Different fundraising methods help teams bond

Photo illustration by Teo Fleming

Photo illustration by Teo Fleming

Sweaty athletes take a deep breath as they finish wiping down the final car. It is a particularly hot day in August, and the sudsy players can’t wait to go home and count their funds. Baked goods are packed, sponges wrung out, and hoses coiled as the team wraps up its annual car wash. This is just one of the many fundraising techniques used for public school sports. Fundraising is an important part of any public school’s athletics department because the state does not have enough money to buy all of the supplies needed for every school team.

Money accumulated through fundraising is used to pay for pretty much everything, from field space for dry-land teams to ice time for the ice hockey players, to referees, team trips, and uniforms.

Many of the PHS teams use common fundraising techniques. Ad books, car washes and T-shirt sales are currently among the three most popular techniques at school. Boys lacrosse Co-Captain Patrick McCormick ’14 explained that, “for lacrosse, we have an ad book where we go around Princeton and Cranbury and ask local stores and restaurants if they would like to purchase an ad.”

Girls soccer had a car wash during pre-season and a T-shirt sale later during the year, making a solid $900, while boys soccer raised around $500 through selling T-shirts.

These fundraisers are not just important for raising money for the team, but also for serving as an outlet for productive team bonding before and during the season. Car washes provide an opportunity for teams to work together toward a common goal off the field.

McCormick explained that ad books could also be an efficient way for the team to bond if teamwork is present in the project. “[We] organize [into] groups of four—a senior [who can drive] would take a junior, a sophomore, and a freshman and go to a certain part of town or to the shopping center,” he said.

T-shirt sales are often a one-man job, but track and field sprinter Joe Gray ’15 believes his team’s T-shirt sales “[helped] the [team’s] unity grow because … we collaborate on the ideas, like what the T-shirt design should be.”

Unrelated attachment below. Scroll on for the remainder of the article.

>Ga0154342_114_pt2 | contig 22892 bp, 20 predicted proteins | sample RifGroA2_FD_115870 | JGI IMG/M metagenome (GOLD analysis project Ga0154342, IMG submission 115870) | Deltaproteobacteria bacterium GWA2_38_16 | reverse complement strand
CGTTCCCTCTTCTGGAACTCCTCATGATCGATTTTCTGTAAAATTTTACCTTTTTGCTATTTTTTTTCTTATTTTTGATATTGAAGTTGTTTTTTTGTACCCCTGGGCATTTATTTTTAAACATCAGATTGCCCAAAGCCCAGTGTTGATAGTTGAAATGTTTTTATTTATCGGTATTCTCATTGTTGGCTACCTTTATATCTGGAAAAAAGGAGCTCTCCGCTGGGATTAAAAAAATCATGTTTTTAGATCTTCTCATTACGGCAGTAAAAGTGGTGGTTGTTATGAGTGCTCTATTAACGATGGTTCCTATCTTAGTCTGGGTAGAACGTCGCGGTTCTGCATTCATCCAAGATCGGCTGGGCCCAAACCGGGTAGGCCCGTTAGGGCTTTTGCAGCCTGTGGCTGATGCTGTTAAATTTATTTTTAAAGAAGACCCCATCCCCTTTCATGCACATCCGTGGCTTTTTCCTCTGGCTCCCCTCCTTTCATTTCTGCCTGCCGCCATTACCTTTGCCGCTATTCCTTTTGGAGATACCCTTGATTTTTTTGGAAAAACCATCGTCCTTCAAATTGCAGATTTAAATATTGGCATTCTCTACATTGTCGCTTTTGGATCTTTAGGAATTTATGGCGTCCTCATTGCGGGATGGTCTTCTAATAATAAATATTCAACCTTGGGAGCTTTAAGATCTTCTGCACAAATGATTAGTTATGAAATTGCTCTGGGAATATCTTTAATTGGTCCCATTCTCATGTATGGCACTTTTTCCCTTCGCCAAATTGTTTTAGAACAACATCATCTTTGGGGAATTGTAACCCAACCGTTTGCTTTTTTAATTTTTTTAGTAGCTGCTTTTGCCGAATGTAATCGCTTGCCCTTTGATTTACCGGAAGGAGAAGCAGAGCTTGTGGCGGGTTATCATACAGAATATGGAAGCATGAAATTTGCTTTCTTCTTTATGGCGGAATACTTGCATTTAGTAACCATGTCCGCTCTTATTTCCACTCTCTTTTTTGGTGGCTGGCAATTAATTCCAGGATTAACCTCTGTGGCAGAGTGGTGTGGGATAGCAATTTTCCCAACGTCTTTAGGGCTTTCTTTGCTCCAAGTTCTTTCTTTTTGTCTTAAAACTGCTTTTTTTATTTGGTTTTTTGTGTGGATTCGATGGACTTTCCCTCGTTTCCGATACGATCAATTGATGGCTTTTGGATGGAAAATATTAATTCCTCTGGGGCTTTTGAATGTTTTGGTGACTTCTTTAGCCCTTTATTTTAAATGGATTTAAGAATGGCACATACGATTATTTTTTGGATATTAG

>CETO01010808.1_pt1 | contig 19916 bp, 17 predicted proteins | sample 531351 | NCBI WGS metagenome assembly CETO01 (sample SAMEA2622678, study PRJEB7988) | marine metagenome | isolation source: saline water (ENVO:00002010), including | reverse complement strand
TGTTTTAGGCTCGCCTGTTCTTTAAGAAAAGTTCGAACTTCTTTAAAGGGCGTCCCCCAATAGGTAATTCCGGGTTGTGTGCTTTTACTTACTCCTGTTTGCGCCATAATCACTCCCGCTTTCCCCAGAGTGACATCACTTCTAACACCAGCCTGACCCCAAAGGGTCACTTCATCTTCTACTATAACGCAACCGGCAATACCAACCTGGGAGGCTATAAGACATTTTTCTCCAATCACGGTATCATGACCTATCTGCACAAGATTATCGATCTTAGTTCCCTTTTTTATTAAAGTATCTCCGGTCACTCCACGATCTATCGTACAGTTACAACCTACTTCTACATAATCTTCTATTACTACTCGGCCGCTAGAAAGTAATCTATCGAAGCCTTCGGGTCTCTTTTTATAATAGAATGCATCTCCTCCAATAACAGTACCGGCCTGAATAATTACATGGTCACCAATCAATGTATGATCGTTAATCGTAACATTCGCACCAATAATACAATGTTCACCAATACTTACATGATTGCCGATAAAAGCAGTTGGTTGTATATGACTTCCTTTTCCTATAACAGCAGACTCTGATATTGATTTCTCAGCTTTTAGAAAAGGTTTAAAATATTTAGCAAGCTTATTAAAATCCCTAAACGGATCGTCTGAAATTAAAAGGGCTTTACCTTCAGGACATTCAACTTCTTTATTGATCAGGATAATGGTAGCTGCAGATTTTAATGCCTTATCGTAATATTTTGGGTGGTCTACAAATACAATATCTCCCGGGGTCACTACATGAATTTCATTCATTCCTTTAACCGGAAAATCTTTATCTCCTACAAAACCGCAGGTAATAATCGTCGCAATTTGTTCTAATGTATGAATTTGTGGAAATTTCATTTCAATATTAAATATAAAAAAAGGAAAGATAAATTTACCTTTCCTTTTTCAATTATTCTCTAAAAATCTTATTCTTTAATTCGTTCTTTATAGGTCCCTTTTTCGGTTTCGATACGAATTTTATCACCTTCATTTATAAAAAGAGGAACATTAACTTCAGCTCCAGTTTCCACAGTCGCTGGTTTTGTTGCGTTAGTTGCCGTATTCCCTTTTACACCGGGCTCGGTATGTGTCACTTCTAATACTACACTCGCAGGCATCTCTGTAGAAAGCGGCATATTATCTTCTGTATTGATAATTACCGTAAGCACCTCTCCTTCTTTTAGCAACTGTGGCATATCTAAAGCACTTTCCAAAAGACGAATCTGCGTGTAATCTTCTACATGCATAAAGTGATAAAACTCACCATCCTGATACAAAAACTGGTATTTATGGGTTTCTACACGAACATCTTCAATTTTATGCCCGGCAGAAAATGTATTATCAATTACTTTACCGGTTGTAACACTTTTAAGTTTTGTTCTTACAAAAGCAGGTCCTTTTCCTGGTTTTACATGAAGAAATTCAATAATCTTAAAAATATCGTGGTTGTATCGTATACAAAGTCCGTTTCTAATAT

Likewise, soccer Co-Captain Kevin Halliday ’14 said “[selling T-shirts gets] a lot of people on the team excited so in that respect it’s [good for team bonding].”

Fundraisers also allow teams to advertise their sports. Gray said, “If a team were to have really cool shirts … a lot more people would try out for [the team].” Although this may not necessarily be true, fan shirts do serve as a walking advertisement for teams whose shirts are popular among the students, and pump up the players for upcoming games.

Emily Costa ’14 said that during the soccer car washes “[the girls] make signs and try to get cars to stop by.” So even if the people do not stop to get their car washed, they are aware of the girls’ team and might look for other opportunities to donate or watch them play.

Booster clubs are a very important part of fundraising. The booster club takes some of the fundraised money and uses it to put up advertisements. This year the girls soccer booster club even made a banner that depicted all of their sponsors.

Surprisingly, one of the most successful teams currently at the school, girls swimming, has no real form of fundraising.

Swimmer Madeleine Deardorff ’16 said, “We don’t do a lot of fundraising … [but] our parents are really helpful and Coach Hand usually gives extra [money to] help people with money issues.”

All the teams put a lot of time and effort into their fundraising and hope to find more efficient techniques—that is, fundraising methods that incorporate both increased funding and more team unity. Even underclassmen like Deardorff are looking for ways to improve fundraising for when they must step up and become leaders of their respective teams. Deardorff said, “As an underclassman, I can’t really control [fundraising] right now. But as I get older I want to unify the team and [will] try my best to do that.”